Author(s): Milanov Dubravka, Lazić S, Vidić Branka, Petrović Jelena, Bugarski D, Šeguljev Zorica
Keywords:biofilm, mastitis, slime, Staphylococcus aureus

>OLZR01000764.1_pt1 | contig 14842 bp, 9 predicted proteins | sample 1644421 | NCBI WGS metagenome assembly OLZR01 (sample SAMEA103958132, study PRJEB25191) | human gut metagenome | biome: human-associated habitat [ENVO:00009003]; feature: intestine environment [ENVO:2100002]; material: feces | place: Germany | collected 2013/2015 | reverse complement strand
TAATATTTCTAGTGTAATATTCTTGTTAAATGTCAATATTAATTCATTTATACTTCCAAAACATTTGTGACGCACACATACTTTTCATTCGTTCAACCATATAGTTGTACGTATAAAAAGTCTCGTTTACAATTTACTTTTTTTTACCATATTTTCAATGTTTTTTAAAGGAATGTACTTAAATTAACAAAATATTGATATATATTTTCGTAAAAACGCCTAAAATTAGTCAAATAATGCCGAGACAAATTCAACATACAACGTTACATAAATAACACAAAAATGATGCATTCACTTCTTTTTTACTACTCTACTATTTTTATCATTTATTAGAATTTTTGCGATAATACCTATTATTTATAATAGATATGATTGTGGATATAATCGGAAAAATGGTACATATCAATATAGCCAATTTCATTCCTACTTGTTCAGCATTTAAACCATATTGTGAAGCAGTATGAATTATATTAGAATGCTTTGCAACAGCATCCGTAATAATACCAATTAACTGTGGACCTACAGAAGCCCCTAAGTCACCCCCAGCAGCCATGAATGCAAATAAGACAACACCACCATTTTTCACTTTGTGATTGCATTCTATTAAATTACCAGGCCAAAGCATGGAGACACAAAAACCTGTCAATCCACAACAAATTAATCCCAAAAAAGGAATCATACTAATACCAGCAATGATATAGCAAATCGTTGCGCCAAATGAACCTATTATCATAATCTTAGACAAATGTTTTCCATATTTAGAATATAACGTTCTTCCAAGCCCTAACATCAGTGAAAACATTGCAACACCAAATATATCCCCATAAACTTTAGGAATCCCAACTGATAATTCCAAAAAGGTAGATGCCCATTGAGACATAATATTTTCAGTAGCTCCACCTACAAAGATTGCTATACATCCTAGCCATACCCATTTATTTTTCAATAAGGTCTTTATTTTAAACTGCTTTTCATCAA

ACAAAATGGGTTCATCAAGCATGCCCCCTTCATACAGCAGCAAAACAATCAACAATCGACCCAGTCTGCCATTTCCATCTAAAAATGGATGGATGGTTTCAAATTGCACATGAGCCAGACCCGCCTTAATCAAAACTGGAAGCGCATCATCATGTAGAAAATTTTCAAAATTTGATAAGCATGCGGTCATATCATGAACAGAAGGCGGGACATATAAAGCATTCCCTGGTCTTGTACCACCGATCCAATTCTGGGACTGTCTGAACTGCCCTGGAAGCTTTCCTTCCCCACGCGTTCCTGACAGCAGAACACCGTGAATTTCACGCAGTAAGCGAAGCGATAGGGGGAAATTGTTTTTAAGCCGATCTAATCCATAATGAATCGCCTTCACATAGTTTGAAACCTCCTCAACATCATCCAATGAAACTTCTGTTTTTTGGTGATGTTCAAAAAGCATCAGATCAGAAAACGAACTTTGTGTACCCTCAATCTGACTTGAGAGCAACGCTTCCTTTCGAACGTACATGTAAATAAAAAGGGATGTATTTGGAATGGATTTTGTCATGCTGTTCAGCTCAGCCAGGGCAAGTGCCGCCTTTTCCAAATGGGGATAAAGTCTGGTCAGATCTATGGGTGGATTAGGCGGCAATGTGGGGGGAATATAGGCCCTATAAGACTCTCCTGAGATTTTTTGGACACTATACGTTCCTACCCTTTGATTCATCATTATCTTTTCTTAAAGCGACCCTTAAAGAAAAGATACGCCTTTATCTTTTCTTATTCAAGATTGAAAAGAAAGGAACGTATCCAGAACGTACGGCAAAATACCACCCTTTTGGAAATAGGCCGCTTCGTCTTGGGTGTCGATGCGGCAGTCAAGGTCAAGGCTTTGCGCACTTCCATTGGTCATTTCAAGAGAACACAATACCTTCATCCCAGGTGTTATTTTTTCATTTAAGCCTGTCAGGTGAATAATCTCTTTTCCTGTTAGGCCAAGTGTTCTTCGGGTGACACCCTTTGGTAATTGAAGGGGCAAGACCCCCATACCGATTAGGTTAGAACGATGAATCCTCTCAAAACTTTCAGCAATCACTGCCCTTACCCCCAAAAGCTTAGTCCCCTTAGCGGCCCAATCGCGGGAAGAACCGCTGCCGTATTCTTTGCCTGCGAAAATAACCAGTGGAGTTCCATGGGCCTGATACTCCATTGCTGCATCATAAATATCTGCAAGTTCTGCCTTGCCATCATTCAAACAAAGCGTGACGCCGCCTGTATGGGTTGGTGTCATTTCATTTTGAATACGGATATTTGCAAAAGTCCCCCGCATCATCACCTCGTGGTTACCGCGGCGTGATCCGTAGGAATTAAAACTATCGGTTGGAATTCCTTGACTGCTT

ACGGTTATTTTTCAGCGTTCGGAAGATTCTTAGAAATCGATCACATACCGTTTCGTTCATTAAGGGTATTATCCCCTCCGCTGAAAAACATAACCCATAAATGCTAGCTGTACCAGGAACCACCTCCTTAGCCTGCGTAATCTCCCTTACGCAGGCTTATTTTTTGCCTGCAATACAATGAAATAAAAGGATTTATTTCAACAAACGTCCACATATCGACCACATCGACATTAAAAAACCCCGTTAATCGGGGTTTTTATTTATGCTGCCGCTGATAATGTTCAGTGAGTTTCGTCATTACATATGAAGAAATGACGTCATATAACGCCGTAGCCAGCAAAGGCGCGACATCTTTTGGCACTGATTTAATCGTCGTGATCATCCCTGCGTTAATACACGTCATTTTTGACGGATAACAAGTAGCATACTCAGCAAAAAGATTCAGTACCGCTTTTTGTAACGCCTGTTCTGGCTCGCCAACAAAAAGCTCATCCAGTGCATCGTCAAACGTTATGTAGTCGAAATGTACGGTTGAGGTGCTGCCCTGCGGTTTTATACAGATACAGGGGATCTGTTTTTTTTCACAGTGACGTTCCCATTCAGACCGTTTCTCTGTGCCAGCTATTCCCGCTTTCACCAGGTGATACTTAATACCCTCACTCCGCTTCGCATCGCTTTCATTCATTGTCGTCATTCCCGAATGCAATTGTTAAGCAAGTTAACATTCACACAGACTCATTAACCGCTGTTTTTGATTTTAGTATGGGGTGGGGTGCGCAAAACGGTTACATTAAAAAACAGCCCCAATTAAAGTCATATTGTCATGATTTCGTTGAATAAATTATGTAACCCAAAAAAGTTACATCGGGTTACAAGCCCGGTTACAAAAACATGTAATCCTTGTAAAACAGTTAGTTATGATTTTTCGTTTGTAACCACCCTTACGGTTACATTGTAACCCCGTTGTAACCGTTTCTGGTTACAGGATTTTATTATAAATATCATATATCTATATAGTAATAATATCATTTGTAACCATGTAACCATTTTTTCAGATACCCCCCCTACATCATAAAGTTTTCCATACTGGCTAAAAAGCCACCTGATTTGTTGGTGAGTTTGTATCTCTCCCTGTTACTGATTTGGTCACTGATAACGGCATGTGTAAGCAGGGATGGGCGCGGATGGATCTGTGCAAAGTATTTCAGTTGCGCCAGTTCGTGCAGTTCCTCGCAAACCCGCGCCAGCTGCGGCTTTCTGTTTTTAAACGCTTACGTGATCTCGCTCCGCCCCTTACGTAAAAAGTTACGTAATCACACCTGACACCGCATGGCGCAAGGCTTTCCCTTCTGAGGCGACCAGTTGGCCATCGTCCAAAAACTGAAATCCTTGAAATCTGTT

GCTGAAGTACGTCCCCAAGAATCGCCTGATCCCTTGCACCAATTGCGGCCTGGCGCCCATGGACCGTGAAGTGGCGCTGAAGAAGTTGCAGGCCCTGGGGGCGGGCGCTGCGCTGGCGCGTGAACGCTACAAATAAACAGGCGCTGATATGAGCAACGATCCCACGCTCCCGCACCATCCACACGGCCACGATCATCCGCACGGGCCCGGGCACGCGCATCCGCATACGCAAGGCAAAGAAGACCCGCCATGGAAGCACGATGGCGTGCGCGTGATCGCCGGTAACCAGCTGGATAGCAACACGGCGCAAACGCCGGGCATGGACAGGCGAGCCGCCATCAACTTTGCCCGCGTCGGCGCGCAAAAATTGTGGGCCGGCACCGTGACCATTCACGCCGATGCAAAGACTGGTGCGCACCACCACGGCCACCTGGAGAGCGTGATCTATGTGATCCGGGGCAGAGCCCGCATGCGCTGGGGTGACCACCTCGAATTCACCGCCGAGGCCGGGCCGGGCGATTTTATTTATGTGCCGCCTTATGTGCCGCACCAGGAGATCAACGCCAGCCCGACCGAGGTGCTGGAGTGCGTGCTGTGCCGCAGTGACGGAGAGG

Some Staphylococcus aureus strains, identified as causative agents of mastitis in cattle, exhibit the ability of producing a viscous extracellular polysaccharide layer (slime), which is nowadays considered to be a virulence factor, as it promotes bacterial adhesion onto the mammary epithelial cells and protects bacteria from opsonization and phagocytosis. Some strains of this genus are believed to exist in the form of a biofilm in the udder tissue, which may partly explain frequent therapeutic failures and a chronic course of infection. In this study we investigated the ability of slime production and biofilm formation in 70 subclinical and clinical bovine mastitis isolates S. aureus. Slime production was determined from colony morphology of isolates in Congo red agar. The ability of biofilm formation was assessed in a quantitative assay using a microtiter-plate test involving crystal violet staining and for selected strains, scanning electron microscopy on stainless steel coupons was done. Eight S. aureus isolates (11.42%) formed black colonies of dry consistency, characteristic for slime-producing strains. According to the result of microtiter plate test, 9 isolates (12.86%) were categorized as strong biofilm producers, 21 (30%) as moderate, and 40 (57.14%) as weak biofilm producers. Scanning electron microscopy revealed differences between investigated isolates with respect to their ability to colonize stainless steel surfaces and to form a three-dimensional biofilm structure.
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